Accountability is what remains once responsibility has fled. The citizens of the United States must demand higher standards from their public servants, and officials, and severely punish violations of the same.
Bill and Hillary Clinton, Meet Jozette Berry, Alisha Cole and Lashonda Smaw
By Donald V. Watkins
©Copyrighted and Published (via Facebook) on August 28, 2016
Used with permission.
In 2013, Jozette Berry, Alisha Cole and Lashonda Smaw were Jefferson County, Alabama revenue clerks who worked in the downtown County Courthouse and the Center Point Satellite Courthouse. These low-level public servants accepted cash gratuities for cutting people to the front of the 4-hour long, slow moving, car tag line. Cole was caught accepting $20 on two occasions in August 2013. Berry and Smaw were caught accepting $40 on a single occasion in April 2013.
After a local Fox TV news team publicly exposed this criminal conduct, there was immediate and widespread condemnation of the women’s actions. It made national news. This was declared an ethics violation on the part of each woman.
In December 2013, a Jefferson County grand jury indicted Berry, Cole, and Smaw for using their public office for personal gain, which is a felony in Alabama and an ethics violation as well. Each woman faced 2 to 20 years in prison, if convicted.
These women did not have friends in high places. They were not connected to the Obama White House, or the U.S. Attorney General, or the Director of the FBI. They did not hold any political office. They did not have New York spin-doctors or high-powered lawyers to argue that they had done nothing wrong. In short, they had no one who could “fix” their criminal case, or make it go away.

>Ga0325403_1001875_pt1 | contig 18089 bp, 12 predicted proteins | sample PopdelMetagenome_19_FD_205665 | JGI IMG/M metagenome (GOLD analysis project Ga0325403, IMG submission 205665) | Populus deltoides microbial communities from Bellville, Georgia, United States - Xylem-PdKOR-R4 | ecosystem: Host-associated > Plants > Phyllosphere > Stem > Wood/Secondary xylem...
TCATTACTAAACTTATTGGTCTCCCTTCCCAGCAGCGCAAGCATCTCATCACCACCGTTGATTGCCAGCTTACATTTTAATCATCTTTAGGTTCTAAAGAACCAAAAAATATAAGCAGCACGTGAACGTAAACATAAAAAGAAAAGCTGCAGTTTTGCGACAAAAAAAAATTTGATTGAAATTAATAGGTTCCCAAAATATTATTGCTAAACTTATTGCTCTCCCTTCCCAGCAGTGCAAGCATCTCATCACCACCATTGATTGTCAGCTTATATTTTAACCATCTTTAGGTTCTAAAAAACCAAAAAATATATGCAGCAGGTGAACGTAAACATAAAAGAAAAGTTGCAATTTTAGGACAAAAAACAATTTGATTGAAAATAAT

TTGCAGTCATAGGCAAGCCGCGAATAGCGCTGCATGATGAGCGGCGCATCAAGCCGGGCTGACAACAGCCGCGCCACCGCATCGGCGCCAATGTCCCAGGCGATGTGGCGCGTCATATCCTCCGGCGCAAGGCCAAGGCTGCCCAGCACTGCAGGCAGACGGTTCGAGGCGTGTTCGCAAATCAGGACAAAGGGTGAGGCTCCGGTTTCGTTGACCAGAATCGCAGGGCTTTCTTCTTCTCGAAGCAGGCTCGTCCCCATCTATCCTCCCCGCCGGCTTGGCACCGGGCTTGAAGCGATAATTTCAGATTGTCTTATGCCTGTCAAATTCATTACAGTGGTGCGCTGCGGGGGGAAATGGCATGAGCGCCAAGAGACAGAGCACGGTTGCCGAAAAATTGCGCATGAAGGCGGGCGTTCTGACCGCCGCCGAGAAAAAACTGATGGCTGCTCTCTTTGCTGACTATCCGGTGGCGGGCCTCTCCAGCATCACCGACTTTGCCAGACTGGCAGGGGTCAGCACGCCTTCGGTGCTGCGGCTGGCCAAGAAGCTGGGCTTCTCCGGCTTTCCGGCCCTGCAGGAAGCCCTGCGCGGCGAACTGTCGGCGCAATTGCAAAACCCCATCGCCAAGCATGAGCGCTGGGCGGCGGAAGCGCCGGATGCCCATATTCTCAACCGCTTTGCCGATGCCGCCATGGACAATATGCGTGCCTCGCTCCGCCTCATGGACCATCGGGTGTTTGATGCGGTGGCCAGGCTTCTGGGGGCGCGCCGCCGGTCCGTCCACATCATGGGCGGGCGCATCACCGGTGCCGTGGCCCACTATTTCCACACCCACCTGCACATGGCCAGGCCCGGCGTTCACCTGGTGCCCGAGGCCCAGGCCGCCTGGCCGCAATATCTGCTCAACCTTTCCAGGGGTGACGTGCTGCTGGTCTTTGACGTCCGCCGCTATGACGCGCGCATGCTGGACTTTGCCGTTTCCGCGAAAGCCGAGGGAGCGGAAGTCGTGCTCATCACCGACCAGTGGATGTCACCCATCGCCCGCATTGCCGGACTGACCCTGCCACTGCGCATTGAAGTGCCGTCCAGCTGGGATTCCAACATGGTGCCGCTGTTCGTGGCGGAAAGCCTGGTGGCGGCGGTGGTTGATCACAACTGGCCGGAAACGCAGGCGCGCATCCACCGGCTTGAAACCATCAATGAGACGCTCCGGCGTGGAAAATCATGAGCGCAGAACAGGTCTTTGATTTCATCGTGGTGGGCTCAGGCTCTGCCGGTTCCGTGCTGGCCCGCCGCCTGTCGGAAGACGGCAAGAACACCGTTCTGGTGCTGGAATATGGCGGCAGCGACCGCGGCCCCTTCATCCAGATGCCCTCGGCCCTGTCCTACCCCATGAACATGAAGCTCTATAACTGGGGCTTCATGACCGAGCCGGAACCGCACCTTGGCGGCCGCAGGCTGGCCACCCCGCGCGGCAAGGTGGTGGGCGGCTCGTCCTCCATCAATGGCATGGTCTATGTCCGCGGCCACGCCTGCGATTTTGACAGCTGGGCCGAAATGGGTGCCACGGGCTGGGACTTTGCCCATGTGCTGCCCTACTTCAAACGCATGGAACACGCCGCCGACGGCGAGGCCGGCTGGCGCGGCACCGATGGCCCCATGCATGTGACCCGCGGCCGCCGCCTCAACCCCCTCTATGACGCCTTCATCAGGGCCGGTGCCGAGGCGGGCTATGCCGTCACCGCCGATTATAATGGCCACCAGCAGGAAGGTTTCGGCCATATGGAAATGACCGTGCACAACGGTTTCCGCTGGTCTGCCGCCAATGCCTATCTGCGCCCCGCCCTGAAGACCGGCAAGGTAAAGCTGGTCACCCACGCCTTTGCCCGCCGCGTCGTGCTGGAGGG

Jozette Berry and Lashonda Smaw, who are black, eventually pled guilty. Alisha Cole, who faced two felony counts of ethics violations, went to trial and was convicted. Berry received a sentence of 12 months of hard labor in the county jail. Imposition of Berry’s sentence was later suspended and she was placed on 2 years of unsupervised probation. After her conviction, Cole received a three-year suspended sentence and two years of unsupervised probation. Smaw’s sentence for her ethics violation is unknown at this time.
The guilty pleas for Berry and Smaw and guilty verdict for Cole ended a multi-year joint criminal investigation by the Jefferson County District Attorney’s Public Corruption and White Collar Crimes Unit, the Jefferson County Sheriff’s Office, the Alabama Law Enforcement Agency, and the Birmingham Police Department. After the criminal cases ended in May 2015, the local DA proudly released the following statement: “We are grateful to have partners in law enforcement who are Read the rest of this entry »